During my walk through the village, I have made a mental note of the places I want to capture digitally. If you’d prefer to leave the picture-taking to others, the village is a great place to just soak up the atmosphere and enjoy the fabulous light display.
Postcard-perfect pictures on offer
But my new camera awaits its debut. The snow has stopped, so wet flakes will not be a danger to it. I came prepared, however, with a little “hood” to shield its lense. This is a store-bought one of plastic. They also come in rubber, but you can build your own, something as simple as a piece of cardboard that’s light enough to hold above the lens.
I haul out my tripod and secure it on the snowy ground, 200 feet from the church. I attach my camera to the tripod. Like a cinematographer, I create my scene with the church slightly off centre, with a wide enough scope to take in some of the trees outlined in coloured lights.
I’ve also brought along a tiny flashlight that makes it easier to see as I set my camera’s ISO (I choose 100 for less graininess), focus, f-stop and speed. The f-stop is 5.6, large enough to brighten the view, yet small enough to provide for a fairly wide depth of field. For variety, I also try 4.5, 5.0 and 6.3. There is always an “exploratory” nature to nighttime photography: try a setting out, then try something else and compare your results.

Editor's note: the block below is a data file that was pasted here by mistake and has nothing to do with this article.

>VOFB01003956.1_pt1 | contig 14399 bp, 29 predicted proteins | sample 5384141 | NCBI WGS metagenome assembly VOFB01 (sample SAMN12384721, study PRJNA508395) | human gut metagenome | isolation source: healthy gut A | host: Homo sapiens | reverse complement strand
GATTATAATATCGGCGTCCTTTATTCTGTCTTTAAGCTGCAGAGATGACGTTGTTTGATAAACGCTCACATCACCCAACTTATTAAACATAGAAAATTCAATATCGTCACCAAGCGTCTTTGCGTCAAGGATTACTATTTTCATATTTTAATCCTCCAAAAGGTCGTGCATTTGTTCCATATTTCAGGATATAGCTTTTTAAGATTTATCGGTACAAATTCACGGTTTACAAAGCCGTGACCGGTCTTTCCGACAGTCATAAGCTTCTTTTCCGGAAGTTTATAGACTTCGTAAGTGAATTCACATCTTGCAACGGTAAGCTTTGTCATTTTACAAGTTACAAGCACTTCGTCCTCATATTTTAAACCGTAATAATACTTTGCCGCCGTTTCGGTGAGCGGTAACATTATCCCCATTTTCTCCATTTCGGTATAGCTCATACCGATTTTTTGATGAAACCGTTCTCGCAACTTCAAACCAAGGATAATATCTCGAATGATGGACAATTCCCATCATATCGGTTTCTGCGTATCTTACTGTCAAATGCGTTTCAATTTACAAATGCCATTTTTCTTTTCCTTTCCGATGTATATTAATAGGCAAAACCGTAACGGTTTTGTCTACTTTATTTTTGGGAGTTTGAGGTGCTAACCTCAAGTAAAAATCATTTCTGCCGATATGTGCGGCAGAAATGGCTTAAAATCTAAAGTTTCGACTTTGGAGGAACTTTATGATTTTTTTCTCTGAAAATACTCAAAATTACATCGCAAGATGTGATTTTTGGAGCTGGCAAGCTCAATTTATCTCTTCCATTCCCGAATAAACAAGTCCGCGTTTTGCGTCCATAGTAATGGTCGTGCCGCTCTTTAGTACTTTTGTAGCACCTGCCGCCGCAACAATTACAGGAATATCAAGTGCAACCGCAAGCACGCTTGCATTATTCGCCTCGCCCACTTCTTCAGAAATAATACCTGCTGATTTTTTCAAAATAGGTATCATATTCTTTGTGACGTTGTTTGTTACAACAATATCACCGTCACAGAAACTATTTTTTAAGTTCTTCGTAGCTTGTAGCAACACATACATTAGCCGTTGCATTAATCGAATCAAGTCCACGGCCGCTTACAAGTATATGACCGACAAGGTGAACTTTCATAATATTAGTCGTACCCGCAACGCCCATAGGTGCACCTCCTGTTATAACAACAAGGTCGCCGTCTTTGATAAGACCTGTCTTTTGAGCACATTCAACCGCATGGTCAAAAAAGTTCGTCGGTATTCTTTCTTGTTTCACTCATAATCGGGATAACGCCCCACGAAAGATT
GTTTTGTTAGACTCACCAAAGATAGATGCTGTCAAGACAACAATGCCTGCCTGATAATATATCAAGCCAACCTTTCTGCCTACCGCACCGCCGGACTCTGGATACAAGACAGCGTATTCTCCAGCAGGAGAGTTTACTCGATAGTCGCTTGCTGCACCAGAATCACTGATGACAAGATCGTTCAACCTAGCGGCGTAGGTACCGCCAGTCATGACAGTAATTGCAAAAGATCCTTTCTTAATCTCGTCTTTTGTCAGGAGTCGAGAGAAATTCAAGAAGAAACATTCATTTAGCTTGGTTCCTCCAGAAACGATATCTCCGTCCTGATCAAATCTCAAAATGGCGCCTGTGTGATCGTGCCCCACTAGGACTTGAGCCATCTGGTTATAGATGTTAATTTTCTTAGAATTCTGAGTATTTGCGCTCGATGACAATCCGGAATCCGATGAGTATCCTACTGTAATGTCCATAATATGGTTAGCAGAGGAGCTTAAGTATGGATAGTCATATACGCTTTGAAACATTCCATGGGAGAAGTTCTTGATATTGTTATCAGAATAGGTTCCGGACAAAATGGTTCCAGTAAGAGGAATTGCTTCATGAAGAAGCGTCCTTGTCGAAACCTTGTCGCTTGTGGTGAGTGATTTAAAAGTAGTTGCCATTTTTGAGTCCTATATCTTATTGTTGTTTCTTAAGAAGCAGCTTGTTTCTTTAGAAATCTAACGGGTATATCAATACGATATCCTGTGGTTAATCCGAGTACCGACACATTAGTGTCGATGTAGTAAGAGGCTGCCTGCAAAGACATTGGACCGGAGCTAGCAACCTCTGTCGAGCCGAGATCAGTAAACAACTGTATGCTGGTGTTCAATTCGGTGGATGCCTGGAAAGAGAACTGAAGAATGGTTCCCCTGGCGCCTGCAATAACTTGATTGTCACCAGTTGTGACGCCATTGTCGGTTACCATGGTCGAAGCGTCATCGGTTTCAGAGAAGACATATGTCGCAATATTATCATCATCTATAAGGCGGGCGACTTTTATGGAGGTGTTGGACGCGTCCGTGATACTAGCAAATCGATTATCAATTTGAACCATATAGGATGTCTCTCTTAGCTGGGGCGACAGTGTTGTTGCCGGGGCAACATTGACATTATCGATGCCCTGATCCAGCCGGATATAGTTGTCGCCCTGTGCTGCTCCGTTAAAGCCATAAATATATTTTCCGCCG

Now for speed. I start at 1/15th of a second and move to slower settings. Half a second, a second, two, then five seconds. The wonderful thing about digital cameras is they offer the opportunity to see immediately what you have. You quickly discover that different combinations of speed and f-stop create different moods.
Then I move on to a split-rail fence, laden with snow and draped in strings of lights. I try a close-up of three coloured lights cutting their way through a layer of snow. As I walk through the village, the subjects I choose are a range of close-ups and scenes.